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Journal Article

Citation

Centers for Disease Control and Prevention, USA. MMWR Morb. Mortal. Wkly. Rep. 1976; 25(35): 278, 283.

Copyright

(Copyright © 1976, (in public domain), Publisher U.S. Centers for Disease Control and Prevention)

DOI

unavailable

PMID

unavailable

Abstract

Two cases of acute nitrite poisoning occurred in California in June in Filipino patients from Los Angeles County. The cases appear to be related to an outbreak that occurred in March 1975, in which 19 members of the local Filipino community had ingested sodium nitrite mislabeled as monosodium glutamate (MSG).

The patients, husband and wife, were admitted on June 3, 1976, to the Los Angeles County/University of Southern California Medical Center, suffering from severe methemoglobinemia. The woman told emergency room physicians that she had found a bag of what appeared to be table salt in her kitchen and that she had sprinkled the substance liberally on the eggs she and her husband ate that morning. Within 10 to 15 minutes symptoms typical of nitrite poisoning, including marked cyanosis, appeared.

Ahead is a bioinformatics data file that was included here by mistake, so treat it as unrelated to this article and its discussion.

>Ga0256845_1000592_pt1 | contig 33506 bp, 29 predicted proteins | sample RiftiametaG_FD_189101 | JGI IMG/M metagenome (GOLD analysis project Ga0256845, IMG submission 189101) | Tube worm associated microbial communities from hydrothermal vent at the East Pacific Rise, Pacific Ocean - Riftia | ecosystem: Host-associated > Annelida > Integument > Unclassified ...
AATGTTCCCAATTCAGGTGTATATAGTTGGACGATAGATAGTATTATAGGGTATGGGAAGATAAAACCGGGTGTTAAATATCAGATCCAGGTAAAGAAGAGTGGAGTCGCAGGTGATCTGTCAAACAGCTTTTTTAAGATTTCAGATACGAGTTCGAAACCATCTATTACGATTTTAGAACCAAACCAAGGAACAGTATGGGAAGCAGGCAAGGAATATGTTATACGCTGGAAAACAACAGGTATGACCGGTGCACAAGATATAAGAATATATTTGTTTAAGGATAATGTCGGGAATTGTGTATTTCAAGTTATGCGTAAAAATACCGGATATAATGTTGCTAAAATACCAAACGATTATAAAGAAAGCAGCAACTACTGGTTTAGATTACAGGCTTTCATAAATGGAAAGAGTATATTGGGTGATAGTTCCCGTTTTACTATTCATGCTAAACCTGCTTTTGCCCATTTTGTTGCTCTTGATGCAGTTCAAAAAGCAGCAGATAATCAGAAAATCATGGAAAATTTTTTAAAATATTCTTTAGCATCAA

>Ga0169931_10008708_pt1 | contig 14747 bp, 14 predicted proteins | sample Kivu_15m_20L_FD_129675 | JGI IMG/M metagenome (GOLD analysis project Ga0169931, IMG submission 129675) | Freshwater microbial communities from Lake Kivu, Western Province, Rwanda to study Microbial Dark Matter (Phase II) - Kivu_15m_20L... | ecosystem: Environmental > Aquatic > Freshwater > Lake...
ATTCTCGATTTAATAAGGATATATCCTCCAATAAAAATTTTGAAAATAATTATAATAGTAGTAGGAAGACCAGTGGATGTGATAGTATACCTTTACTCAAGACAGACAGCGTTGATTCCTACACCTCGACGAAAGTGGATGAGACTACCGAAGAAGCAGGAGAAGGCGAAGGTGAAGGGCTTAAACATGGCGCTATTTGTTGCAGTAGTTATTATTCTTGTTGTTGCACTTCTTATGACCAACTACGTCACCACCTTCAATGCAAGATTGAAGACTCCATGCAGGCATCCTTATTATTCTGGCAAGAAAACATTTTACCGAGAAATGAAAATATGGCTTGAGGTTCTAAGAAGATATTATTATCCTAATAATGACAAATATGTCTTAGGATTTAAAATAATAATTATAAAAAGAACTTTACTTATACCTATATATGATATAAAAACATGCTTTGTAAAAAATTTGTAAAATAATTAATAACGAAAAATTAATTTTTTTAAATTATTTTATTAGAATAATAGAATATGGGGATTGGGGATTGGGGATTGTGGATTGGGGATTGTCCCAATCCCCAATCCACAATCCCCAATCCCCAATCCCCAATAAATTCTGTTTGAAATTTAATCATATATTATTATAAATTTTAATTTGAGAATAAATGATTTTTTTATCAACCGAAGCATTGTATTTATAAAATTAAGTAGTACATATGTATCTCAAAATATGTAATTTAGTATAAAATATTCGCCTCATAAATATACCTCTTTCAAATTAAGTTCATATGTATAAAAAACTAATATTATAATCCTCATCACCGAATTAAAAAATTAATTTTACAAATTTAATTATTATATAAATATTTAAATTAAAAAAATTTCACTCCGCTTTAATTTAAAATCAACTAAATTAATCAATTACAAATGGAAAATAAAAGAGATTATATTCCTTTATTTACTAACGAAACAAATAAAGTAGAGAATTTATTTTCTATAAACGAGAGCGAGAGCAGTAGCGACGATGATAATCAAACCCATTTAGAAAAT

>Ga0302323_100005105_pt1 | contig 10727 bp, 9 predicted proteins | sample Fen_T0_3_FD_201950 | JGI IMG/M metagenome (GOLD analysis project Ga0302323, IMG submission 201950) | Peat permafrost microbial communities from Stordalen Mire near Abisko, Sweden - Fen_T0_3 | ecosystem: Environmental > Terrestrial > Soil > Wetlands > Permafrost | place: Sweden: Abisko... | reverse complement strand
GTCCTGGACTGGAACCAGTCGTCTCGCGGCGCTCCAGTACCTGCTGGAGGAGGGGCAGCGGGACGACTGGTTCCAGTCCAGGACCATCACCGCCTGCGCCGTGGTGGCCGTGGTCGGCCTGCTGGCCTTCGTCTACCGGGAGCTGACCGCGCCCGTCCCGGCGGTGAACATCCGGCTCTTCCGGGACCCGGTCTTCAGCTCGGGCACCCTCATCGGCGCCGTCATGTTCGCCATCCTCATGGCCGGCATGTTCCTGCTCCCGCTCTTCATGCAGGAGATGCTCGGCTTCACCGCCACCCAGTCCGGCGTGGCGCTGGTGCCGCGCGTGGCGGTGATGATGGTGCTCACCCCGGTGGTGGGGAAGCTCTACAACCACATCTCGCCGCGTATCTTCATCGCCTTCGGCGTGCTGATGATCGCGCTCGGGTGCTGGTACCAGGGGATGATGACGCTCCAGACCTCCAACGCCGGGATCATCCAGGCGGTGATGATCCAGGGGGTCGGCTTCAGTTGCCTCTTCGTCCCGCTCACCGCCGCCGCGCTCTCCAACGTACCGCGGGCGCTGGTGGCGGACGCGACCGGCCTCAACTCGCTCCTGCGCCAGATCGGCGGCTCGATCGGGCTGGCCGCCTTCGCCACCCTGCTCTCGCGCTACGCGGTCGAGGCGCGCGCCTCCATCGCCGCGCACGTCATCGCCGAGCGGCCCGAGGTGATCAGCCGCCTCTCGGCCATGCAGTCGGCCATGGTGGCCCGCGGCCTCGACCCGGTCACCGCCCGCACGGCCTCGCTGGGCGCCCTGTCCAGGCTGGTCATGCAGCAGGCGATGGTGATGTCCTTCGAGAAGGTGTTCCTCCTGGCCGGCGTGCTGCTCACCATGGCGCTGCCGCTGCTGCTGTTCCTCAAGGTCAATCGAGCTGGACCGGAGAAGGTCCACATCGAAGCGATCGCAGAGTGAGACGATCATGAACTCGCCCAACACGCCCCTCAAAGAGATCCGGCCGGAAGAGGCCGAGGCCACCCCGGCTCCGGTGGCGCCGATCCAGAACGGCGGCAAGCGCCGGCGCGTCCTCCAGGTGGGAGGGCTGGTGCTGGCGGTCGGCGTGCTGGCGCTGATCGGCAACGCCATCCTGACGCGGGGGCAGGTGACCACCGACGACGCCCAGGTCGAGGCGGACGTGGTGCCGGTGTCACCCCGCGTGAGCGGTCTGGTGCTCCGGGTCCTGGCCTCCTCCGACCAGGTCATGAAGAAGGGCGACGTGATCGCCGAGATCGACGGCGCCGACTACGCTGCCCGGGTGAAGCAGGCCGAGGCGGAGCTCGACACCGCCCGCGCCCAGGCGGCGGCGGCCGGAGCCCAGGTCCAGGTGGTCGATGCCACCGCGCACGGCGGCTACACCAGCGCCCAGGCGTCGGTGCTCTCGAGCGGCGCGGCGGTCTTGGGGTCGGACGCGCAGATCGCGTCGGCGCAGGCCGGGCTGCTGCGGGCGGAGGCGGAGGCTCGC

Emergency room physicians, recalling the 1975 outbreak that was traced to a market that sold sodium nitrite mis- labeled MSG, conferred immediately with county epidemiologists and food and drug investigators. Another member of the household who might have eaten some the the "salt" was contacted and placed under observation; he did not be- come ill. A sample of the substance was studied and found to be strongly positive for nitrites. A search of a market where the material might have been recently purchased revealed no other such products.

The patients recovered completely following supportive and intravenous méthylène blue therapy. No additional cases of nitrite poisoning have been reported. Editorial Note: This couple's bag of sodium nitrite was probably one of the estimated twelve 11-ounce bags (of a total of 145) that were not located in the extensive search that followed the original incident. Their bag was identical to those recovered in the earlier outbreak. The wife said she had shopped at the market where those bags were sold during the time when sodium nitrite was available in bags mislabeled MSG. The patient had cleaned out her kitchen the day before her illness and, in her words, "may have found the bag" at that time.

Acute methemoglobinemia is caused by exposure to certain drugs or chemicals which oxidize hemoglobin to a form which is incapable of binding oxygen. Agents which can cause this syndrome include nitrites, anilene, nitrobenzene, hydroquinone, napthylamine, acetanilid, and other oxidizing chemicals.

This incident points up the benefits of having clinicians and field investigators combine their resources to rapidly evaluate a potential community health hazard.

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